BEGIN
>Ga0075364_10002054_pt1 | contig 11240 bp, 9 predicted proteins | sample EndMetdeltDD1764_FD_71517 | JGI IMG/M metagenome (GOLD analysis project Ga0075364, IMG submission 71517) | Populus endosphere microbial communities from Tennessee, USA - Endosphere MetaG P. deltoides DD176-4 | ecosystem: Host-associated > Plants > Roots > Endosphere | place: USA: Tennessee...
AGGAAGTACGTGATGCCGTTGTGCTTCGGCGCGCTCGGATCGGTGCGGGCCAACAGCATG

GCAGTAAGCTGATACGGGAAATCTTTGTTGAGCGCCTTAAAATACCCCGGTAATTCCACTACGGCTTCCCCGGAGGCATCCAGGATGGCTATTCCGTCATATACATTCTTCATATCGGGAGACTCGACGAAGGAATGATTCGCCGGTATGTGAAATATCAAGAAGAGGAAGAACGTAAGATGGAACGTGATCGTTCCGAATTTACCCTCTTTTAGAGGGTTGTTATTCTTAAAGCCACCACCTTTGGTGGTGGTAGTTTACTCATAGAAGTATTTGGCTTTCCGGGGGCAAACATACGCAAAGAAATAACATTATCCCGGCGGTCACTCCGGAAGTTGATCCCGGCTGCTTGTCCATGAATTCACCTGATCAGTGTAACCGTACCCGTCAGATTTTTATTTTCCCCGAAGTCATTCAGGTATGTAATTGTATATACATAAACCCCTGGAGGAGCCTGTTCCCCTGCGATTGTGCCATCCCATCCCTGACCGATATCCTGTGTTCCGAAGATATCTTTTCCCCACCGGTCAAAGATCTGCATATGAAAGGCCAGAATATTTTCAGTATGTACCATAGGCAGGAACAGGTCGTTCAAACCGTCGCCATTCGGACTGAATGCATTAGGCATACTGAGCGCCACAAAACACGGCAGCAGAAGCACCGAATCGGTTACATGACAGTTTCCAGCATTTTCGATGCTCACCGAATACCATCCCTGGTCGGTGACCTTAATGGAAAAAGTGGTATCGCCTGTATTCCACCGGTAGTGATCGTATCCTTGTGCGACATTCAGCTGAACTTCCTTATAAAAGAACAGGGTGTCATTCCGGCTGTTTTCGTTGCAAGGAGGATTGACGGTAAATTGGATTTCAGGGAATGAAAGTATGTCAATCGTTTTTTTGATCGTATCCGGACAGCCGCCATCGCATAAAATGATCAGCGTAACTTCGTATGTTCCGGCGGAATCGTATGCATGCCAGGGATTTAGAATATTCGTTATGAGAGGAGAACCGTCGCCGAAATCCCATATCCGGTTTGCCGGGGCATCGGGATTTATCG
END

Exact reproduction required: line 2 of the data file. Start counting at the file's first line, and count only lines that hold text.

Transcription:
AGGAAGTACGTGATGCCGTTGTGCTTCGGCGCGCTCGGATCGGTGCGGGCCAACAGCATG